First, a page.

Political changes in the country that took place in 1905-1906 created the possibility for establishing ethnic scholarly organizations.

Creation of the Jewish Historical and Ethnographic Society was not only a scholarly event, but a result of lengthy struggle in the public sphere. It was not at all accidental that many of the founders of the Society (M. M. Vinaver, L. M. Bramson, Yu. Brutskus, S. M. Dubnov) were at the time active political and public figures. This reflected the rise of ethnic consciousness that seized Russia’s Jewry at the turn of the XX c.

M. M. Vinaver became the head if the Committee in the newly created Society, S. M. Dubnov and M. I. Kulisher were elected his deputies. According to its statute, the Jewish Historical and Ethnographic Society aimed at “collecting and studying of materials about the past and the present of Jewish communes in Russia and Poland.” Starting with January 1909, the main Society’s periodical, journal “Jewish Antiquities,” started to come out. Virtually all intellectual powers concentrated around the Society; A. Goldshtein, M. Syrkin, L. Shternberg, G. Sliozberg, S. Lozinsky, S. Tsynberg, S. An-sky, Yu. I. Gessen – all participated in its activities. With all that, it should be emphasized that among the leaders and active participants of the Jewish Historical and Ethnographic Society there were people of various political and public opinions.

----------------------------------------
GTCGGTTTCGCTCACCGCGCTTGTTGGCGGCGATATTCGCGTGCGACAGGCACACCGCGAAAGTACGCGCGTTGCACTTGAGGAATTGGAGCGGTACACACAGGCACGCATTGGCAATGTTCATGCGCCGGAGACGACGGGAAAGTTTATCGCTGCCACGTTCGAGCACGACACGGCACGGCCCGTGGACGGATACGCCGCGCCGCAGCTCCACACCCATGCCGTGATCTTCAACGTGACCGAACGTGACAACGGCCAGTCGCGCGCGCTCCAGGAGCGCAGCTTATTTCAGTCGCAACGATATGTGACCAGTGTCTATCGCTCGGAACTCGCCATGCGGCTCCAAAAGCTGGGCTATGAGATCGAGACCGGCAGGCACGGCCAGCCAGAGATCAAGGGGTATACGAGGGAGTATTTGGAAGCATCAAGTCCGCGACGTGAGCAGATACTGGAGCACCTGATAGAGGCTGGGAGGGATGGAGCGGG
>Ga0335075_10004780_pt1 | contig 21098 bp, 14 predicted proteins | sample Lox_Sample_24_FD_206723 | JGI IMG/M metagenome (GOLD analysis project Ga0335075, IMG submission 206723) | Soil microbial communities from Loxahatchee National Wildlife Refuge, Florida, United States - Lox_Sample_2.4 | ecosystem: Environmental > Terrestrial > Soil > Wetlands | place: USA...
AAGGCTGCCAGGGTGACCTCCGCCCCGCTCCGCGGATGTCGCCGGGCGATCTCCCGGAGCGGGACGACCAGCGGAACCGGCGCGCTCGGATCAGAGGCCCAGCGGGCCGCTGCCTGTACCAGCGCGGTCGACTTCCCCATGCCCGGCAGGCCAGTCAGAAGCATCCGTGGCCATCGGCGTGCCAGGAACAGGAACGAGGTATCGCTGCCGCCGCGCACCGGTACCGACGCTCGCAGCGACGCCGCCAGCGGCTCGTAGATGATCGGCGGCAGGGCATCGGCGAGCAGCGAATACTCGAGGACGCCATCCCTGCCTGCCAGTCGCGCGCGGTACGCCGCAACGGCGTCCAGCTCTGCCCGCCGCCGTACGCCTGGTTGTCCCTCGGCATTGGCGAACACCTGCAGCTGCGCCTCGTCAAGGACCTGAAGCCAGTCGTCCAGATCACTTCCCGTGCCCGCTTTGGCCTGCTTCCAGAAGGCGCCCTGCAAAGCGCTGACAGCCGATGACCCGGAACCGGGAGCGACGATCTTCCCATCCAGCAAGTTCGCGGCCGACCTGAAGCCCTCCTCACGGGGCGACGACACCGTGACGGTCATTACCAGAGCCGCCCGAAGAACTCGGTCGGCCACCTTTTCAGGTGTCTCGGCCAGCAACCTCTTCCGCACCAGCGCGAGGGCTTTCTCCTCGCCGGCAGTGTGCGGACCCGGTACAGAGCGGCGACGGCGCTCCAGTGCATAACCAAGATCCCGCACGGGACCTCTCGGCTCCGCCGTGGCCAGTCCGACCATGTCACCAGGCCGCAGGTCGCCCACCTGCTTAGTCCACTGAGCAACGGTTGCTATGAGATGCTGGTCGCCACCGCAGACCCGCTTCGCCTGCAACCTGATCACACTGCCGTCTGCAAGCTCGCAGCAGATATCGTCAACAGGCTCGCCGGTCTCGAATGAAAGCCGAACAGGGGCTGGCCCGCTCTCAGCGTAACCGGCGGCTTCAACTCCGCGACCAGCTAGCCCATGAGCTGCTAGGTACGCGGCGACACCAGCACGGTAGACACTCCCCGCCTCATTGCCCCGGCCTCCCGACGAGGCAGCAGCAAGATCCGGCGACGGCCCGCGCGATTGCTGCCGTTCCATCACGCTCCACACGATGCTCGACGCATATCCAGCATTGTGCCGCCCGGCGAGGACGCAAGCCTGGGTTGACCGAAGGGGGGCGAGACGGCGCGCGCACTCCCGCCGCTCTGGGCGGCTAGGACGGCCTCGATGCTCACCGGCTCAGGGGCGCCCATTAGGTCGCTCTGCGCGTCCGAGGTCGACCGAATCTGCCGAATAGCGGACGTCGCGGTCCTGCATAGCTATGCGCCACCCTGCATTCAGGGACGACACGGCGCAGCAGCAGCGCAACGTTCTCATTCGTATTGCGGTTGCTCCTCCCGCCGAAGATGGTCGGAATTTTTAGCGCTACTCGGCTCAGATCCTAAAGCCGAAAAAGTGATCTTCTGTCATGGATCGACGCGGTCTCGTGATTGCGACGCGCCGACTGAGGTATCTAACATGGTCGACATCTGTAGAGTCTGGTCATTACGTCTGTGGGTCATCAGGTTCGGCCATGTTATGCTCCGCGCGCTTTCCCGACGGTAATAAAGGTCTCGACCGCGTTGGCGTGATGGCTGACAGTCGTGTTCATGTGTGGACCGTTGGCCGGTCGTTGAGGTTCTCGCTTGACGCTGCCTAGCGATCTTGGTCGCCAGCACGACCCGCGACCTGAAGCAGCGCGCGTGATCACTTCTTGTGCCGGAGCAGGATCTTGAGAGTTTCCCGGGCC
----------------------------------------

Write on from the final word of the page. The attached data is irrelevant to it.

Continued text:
Jewish Historical and Ethnographic Society started to form its archive. In 1912-1914 it initiated and conducted several ethnographic expeditions to the Pale of Jewish Settlement. Materials collected in the course of these expeditions laid the foundation for the Jewish Museum that opened in Petrograd in 1916. Reports and other research works were systematically presented in the Society, discussions on various topical issues of scholarship and culture were conducted.

After 1917, in spite of the most unfavorable conditions and direct resistance, the Jewish Historical and Ethnographic Society was persistently struggling for existence, continued publishing the “Jewish Antiquities,” supported national-oriented historical research.

Jewish Historical and Ethnographic Society was shut down by the Soviets in 1929. The Society left behind not only dozens of publications and thirteen volumes of the “Jewish Antiquities”; it laid the foundation for the nationalistic school in historiography of the Jewish people. The Society turned into a true school for a whole generation of Jewish scholars.